One day about three years ago, I was on a 20-mile training run when I ripped off my wig mid-run and hung it up when I got home. I haven’t looked back since. And that defining moment was because of running.
I have an autoimmune condition called alopecia that caused me to lose all of my hair at age two and left me completely bald. I never truly felt like me under the wig, but I didn’t know how to break free from it.
Taking up running has taught me strength, determination, grit and self-confidence I never knew I had. It was just over six years ago that I toed the line at my very first marathon in my college town of Duluth, Minnesota (Grandma’s Marathon) with thousands of other runners all looking to conquer the highly respected task of being called a marathoner. I didn’t know at the time, but this race would change my life in more incredible ways than I could have ever imagined.
I have run 31 marathons since that one, but it was never about the number of races (even though I did aim for 27 before age 27 as a goal). If I hadn’t run my first marathon, I don’t think I would be where I am or who I am today. I learned so much. Not only did I learn about myself during my running career but also about the sport, preparation and post-race recovery that have helped me drastically improve.
Here are the key components I focus on for post-marathon recovery so I can feel ready to take on my next marathon, which is usually only a short time away.
- Walk it out
After crossing the finish line, no matter how exhausted I feel, I walk around and let my heart rate come down. It helps me prevent cramping from just immediately sitting down even though I want to.
- Hydrate, hydrate, hydrate
The amount of sweating I do during a race is crazy, especially living in the South and dealing with the humidity. It makes a big difference during the race to be hydrated leading up to and during race day, but afterwards, it’s just as important to put the fluids and electrolytes back into my body that I lost during the race. I drink water and Gatorade all day afterward and for days afterwards as well.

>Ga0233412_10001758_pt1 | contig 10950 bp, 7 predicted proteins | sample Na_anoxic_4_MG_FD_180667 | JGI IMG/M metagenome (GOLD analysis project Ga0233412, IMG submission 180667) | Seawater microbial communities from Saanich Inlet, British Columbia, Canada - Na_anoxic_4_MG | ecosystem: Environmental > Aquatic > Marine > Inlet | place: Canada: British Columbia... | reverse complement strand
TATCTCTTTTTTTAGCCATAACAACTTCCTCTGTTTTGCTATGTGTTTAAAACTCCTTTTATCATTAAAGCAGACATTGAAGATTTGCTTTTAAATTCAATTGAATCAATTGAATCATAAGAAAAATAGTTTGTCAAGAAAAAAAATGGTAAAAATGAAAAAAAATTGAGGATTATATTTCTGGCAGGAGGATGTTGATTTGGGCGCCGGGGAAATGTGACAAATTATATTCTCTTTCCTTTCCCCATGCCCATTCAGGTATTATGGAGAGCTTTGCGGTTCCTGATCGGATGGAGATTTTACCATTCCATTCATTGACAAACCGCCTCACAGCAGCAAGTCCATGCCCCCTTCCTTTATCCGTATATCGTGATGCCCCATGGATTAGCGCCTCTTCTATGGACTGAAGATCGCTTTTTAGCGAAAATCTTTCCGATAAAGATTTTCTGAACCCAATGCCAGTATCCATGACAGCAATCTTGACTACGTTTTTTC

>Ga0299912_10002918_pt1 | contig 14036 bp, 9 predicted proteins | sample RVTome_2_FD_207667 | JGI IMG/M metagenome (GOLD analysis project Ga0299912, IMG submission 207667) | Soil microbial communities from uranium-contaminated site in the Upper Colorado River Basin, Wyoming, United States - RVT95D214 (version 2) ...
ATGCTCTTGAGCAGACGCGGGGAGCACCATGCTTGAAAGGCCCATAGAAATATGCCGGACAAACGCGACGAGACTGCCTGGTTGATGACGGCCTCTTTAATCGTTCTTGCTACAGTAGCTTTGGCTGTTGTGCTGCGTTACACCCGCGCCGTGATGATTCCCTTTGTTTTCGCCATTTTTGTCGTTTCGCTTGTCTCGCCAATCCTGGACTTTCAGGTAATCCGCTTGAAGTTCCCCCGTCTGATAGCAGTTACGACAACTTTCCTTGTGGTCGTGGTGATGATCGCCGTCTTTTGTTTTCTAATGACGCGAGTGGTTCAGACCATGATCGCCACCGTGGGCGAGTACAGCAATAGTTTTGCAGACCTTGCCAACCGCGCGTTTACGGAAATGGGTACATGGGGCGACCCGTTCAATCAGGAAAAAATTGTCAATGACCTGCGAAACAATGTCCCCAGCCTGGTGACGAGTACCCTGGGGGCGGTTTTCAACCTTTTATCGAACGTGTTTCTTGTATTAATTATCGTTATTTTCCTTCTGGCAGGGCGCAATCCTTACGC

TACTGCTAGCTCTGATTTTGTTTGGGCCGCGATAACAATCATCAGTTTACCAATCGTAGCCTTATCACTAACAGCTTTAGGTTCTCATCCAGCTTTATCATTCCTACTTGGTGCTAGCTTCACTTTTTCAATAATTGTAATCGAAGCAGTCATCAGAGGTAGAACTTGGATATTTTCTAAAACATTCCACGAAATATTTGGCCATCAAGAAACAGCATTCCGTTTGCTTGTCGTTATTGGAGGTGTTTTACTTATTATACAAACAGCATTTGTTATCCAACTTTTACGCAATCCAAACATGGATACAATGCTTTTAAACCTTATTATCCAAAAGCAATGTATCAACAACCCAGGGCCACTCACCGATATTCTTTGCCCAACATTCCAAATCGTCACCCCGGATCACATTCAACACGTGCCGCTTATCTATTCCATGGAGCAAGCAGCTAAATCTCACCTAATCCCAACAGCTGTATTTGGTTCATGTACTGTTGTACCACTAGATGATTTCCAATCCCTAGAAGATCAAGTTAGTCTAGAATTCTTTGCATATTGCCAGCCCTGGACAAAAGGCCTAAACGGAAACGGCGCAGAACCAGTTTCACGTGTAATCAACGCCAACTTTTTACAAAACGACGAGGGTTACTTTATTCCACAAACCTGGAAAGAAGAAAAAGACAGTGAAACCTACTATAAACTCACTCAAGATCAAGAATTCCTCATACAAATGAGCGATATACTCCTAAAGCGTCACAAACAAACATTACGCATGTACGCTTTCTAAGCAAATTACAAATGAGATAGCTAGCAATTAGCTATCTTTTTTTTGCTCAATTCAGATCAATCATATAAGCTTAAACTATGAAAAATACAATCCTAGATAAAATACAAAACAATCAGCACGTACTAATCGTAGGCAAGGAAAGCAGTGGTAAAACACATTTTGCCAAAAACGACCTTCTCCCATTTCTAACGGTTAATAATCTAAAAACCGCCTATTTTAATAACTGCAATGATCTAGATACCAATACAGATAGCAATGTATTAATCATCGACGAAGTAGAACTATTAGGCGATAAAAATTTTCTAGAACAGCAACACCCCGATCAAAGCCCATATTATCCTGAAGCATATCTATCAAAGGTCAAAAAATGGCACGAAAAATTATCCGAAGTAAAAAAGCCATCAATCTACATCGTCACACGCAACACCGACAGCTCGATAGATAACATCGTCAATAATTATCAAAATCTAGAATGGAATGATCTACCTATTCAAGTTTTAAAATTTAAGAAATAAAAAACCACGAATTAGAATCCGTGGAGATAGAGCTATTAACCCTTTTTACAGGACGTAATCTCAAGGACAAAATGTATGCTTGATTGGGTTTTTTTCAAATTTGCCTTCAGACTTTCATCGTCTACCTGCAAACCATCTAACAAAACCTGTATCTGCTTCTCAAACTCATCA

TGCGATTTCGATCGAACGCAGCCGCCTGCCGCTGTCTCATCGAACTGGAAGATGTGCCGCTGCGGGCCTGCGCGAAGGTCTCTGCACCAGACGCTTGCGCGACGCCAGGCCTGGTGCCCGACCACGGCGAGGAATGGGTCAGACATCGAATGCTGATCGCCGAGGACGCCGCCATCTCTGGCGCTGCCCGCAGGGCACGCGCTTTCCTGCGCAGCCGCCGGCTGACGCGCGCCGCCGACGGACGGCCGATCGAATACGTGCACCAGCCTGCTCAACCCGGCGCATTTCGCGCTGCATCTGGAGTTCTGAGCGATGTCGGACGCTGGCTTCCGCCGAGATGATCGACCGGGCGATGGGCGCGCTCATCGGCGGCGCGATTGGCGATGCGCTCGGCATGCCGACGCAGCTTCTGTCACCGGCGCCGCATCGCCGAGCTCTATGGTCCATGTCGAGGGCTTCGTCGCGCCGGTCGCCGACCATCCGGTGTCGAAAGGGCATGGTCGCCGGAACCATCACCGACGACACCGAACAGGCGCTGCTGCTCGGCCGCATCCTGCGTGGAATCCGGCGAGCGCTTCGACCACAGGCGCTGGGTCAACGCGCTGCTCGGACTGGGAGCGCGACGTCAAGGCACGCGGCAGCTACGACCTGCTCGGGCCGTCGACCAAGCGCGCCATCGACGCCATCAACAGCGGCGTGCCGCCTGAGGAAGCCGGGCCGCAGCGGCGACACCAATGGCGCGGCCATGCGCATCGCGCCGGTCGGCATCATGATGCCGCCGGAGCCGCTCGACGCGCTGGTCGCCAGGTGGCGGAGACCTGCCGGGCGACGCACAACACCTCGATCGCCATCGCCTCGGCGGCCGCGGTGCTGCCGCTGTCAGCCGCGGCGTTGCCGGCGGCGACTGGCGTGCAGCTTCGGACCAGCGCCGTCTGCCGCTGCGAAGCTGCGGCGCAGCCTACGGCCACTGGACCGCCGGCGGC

- Eat some protein
After a race, I always make sure I eat a substantial amount of protein to help build up my muscles after a race. I am a huge fan of Quest Bars, peanut butter and nuts, and they’re easy to pack in your gear check bag to make sure I have some of my favorite foods after a race.
- Don’t skip stretching
Stretching is so important. After my first few races, I never thought about stretching and can still remember how sore I was, how difficult it was to get up and down stairs and how hard it was to move around. After my heart rate has come down, I always make sure to stretch thoroughly, especially my hamstrings, which are always the most sore for me.
My favorite and also most painful tool is the foam roller. I use it everyday to help stretch and work out any tightness I have for after marathon care. I even have a smaller one that fits into my suitcase to use at hotels or on the road before and especially after races.
- Shake it out
The day after the marathon, I go on an easy four-mile recovery run to stretch the legs, stay loose and keep the blood flowing. This is never a fast run for me, but it does prevent me from becoming too sore or stiff.
- Give yourself a break
I always take a full seven days off from serious, hard running after a marathon. I use this week to rest, and for recovery, I may add in a few yoga classes or maybe a spin class but definitely not any running. I’ve found after this marathon recovery time that I feel rested and have the itch to start running again.
- Set a new goal
Have another race on the calendar to look forward to and start training for. I love the feeling of seeing a countdown on my phone for my next race. It helps me to stay motivated and excited to get back into training.
It definitely took me quite a few races to figure out how to recover after a marathon, but now, I have it down. I have learned that having a marathon recovery plan and focusing on rest, hydration, stretching and food intake does make a big difference and can really affect how quickly I can bounce back after a race.